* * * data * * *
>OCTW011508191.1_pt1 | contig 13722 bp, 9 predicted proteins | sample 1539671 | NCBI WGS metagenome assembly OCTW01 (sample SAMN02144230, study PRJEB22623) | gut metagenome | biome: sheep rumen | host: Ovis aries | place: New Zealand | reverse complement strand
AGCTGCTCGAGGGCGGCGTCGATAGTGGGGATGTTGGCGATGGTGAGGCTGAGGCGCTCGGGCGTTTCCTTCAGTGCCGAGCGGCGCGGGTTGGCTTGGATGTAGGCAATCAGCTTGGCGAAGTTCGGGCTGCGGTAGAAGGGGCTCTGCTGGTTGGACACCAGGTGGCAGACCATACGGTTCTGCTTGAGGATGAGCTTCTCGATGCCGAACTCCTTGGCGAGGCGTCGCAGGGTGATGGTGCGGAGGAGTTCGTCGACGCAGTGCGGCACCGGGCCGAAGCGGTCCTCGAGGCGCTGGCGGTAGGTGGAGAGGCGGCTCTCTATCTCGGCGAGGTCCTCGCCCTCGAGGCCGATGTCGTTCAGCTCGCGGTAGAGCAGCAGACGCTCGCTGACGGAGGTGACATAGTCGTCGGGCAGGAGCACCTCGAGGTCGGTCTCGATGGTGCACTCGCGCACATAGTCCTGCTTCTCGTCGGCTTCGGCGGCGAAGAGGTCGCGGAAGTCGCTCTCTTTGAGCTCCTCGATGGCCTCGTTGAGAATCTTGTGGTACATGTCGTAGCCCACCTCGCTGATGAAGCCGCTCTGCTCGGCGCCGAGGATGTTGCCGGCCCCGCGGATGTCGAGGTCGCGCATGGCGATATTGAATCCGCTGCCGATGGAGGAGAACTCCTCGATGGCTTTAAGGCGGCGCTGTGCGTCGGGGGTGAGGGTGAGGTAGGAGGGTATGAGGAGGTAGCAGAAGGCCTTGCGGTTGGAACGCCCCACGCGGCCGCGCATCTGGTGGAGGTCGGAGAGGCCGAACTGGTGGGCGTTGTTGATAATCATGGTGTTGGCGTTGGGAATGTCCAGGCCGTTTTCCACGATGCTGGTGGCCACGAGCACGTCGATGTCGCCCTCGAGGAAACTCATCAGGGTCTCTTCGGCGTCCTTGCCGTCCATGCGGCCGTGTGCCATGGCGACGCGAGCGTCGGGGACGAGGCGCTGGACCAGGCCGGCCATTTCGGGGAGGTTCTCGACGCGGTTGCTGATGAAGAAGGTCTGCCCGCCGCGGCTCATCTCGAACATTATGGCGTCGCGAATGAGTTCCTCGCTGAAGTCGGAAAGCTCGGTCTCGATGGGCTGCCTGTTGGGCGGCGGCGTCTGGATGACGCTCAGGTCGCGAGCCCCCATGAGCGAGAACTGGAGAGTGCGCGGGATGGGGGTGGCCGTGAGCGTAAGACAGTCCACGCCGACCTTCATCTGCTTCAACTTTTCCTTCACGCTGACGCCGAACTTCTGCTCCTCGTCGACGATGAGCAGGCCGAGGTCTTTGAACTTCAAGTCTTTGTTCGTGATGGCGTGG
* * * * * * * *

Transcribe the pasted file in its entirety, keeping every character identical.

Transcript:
>OCTW011508191.1_pt1 | contig 13722 bp, 9 predicted proteins | sample 1539671 | NCBI WGS metagenome assembly OCTW01 (sample SAMN02144230, study PRJEB22623) | gut metagenome | biome: sheep rumen | host: Ovis aries | place: New Zealand | reverse complement strand
AGCTGCTCGAGGGCGGCGTCGATAGTGGGGATGTTGGCGATGGTGAGGCTGAGGCGCTCGGGCGTTTCCTTCAGTGCCGAGCGGCGCGGGTTGGCTTGGATGTAGGCAATCAGCTTGGCGAAGTTCGGGCTGCGGTAGAAGGGGCTCTGCTGGTTGGACACCAGGTGGCAGACCATACGGTTCTGCTTGAGGATGAGCTTCTCGATGCCGAACTCCTTGGCGAGGCGTCGCAGGGTGATGGTGCGGAGGAGTTCGTCGACGCAGTGCGGCACCGGGCCGAAGCGGTCCTCGAGGCGCTGGCGGTAGGTGGAGAGGCGGCTCTCTATCTCGGCGAGGTCCTCGCCCTCGAGGCCGATGTCGTTCAGCTCGCGGTAGAGCAGCAGACGCTCGCTGACGGAGGTGACATAGTCGTCGGGCAGGAGCACCTCGAGGTCGGTCTCGATGGTGCACTCGCGCACATAGTCCTGCTTCTCGTCGGCTTCGGCGGCGAAGAGGTCGCGGAAGTCGCTCTCTTTGAGCTCCTCGATGGCCTCGTTGAGAATCTTGTGGTACATGTCGTAGCCCACCTCGCTGATGAAGCCGCTCTGCTCGGCGCCGAGGATGTTGCCGGCCCCGCGGATGTCGAGGTCGCGCATGGCGATATTGAATCCGCTGCCGATGGAGGAGAACTCCTCGATGGCTTTAAGGCGGCGCTGTGCGTCGGGGGTGAGGGTGAGGTAGGAGGGTATGAGGAGGTAGCAGAAGGCCTTGCGGTTGGAACGCCCCACGCGGCCGCGCATCTGGTGGAGGTCGGAGAGGCCGAACTGGTGGGCGTTGTTGATAATCATGGTGTTGGCGTTGGGAATGTCCAGGCCGTTTTCCACGATGCTGGTGGCCACGAGCACGTCGATGTCGCCCTCGAGGAAACTCATCAGGGTCTCTTCGGCGTCCTTGCCGTCCATGCGGCCGTGTGCCATGGCGACGCGAGCGTCGGGGACGAGGCGCTGGACCAGGCCGGCCATTTCGGGGAGGTTCTCGACGCGGTTGCTGATGAAGAAGGTCTGCCCGCCGCGGCTCATCTCGAACATTATGGCGTCGCGAATGAGTTCCTCGCTGAAGTCGGAAAGCTCGGTCTCGATGGGCTGCCTGTTGGGCGGCGGCGTCTGGATGACGCTCAGGTCGCGAGCCCCCATGAGCGAGAACTGGAGAGTGCGCGGGATGGGGGTGGCCGTGAGCGTAAGACAGTCCACGCCGACCTTCATCTGCTTCAACTTTTCCTTCACGCTGACGCCGAACTTCTGCTCCTCGTCGACGATGAGCAGGCCGAGGTCTTTGAACTTCAAGTCTTTGTTCGTGATGGCGTGG